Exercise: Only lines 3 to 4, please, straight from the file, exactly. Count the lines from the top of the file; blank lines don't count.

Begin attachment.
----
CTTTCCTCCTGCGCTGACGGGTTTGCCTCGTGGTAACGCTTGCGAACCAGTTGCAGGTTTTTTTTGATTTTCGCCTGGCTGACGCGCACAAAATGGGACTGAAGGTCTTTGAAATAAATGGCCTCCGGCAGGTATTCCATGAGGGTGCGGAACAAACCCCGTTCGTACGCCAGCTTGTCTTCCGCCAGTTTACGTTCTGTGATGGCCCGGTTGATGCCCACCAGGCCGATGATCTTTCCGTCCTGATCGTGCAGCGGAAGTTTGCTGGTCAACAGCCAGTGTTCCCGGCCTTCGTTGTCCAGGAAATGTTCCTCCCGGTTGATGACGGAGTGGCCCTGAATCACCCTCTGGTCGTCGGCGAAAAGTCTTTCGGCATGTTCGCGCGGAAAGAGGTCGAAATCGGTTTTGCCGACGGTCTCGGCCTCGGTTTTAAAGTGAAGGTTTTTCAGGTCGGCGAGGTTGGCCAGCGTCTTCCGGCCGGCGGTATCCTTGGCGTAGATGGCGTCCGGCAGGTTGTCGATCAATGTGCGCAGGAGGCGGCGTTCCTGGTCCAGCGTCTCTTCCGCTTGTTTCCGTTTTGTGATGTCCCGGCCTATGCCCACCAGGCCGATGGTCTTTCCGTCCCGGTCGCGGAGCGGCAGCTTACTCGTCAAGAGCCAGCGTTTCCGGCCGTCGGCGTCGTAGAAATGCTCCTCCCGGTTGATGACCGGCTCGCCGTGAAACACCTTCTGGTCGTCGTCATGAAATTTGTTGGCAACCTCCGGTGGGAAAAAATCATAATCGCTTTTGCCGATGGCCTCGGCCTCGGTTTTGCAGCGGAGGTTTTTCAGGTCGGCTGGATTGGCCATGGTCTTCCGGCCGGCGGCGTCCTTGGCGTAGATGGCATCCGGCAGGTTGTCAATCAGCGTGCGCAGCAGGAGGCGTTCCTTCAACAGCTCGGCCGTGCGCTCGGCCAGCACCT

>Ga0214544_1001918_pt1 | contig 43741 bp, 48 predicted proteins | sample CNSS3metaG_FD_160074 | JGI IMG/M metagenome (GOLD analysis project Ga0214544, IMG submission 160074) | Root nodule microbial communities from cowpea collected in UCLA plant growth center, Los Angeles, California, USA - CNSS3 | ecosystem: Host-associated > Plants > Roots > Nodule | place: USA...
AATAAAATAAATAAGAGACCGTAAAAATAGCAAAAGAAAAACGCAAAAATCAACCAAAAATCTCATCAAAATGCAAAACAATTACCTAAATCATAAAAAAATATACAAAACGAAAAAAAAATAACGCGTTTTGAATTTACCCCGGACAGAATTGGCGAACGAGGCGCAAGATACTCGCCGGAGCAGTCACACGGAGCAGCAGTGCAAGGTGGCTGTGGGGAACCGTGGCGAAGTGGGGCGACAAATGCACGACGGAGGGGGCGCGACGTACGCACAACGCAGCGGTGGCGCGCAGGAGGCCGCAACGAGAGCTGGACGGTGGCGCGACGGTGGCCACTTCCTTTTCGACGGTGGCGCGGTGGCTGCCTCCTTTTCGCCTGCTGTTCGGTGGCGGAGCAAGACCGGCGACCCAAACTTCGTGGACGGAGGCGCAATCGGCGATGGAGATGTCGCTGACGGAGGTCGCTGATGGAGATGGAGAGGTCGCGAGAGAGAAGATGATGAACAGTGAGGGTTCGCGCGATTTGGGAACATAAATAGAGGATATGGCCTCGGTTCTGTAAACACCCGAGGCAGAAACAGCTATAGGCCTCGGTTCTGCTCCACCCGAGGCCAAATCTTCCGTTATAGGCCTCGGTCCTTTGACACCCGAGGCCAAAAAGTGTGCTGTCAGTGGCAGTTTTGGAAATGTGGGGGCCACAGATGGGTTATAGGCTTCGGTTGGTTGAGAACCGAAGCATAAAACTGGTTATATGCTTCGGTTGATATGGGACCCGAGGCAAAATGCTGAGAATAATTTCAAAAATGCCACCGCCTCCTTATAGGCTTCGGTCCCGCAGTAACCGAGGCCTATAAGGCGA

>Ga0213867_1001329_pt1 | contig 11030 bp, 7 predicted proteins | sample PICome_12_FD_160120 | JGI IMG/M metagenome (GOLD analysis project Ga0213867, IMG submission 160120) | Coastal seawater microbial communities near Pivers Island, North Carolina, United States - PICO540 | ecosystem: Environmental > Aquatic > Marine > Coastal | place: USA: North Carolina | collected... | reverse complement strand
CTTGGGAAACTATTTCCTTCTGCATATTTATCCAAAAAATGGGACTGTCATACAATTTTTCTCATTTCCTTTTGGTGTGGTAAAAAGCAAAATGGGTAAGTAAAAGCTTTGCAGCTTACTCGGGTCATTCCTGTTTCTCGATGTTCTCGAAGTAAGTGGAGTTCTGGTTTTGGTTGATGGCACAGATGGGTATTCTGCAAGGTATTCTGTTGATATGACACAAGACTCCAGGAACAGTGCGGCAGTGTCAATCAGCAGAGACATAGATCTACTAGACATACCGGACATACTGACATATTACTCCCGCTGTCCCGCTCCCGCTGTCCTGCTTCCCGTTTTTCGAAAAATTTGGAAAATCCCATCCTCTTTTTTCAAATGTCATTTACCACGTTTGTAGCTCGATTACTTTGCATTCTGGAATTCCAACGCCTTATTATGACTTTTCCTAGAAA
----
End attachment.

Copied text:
AATAAAATAAATAAGAGACCGTAAAAATAGCAAAAGAAAAACGCAAAAATCAACCAAAAATCTCATCAAAATGCAAAACAATTACCTAAATCATAAAAAAATATACAAAACGAAAAAAAAATAACGCGTTTTGAATTTACCCCGGACAGAATTGGCGAACGAGGCGCAAGATACTCGCCGGAGCAGTCACACGGAGCAGCAGTGCAAGGTGGCTGTGGGGAACCGTGGCGAAGTGGGGCGACAAATGCACGACGGAGGGGGCGCGACGTACGCACAACGCAGCGGTGGCGCGCAGGAGGCCGCAACGAGAGCTGGACGGTGGCGCGACGGTGGCCACTTCCTTTTCGACGGTGGCGCGGTGGCTGCCTCCTTTTCGCCTGCTGTTCGGTGGCGGAGCAAGACCGGCGACCCAAACTTCGTGGACGGAGGCGCAATCGGCGATGGAGATGTCGCTGACGGAGGTCGCTGATGGAGATGGAGAGGTCGCGAGAGAGAAGATGATGAACAGTGAGGGTTCGCGCGATTTGGGAACATAAATAGAGGATATGGCCTCGGTTCTGTAAACACCCGAGGCAGAAACAGCTATAGGCCTCGGTTCTGCTCCACCCGAGGCCAAATCTTCCGTTATAGGCCTCGGTCCTTTGACACCCGAGGCCAAAAAGTGTGCTGTCAGTGGCAGTTTTGGAAATGTGGGGGCCACAGATGGGTTATAGGCTTCGGTTGGTTGAGAACCGAAGCATAAAACTGGTTATATGCTTCGGTTGATATGGGACCCGAGGCAAAATGCTGAGAATAATTTCAAAAATGCCACCGCCTCCTTATAGGCTTCGGTCCCGCAGTAACCGAGGCCTATAAGGCGA

>Ga0213867_1001329_pt1 | contig 11030 bp, 7 predicted proteins | sample PICome_12_FD_160120 | JGI IMG/M metagenome (GOLD analysis project Ga0213867, IMG submission 160120) | Coastal seawater microbial communities near Pivers Island, North Carolina, United States - PICO540 | ecosystem: Environmental > Aquatic > Marine > Coastal | place: USA: North Carolina | collected... | reverse complement strand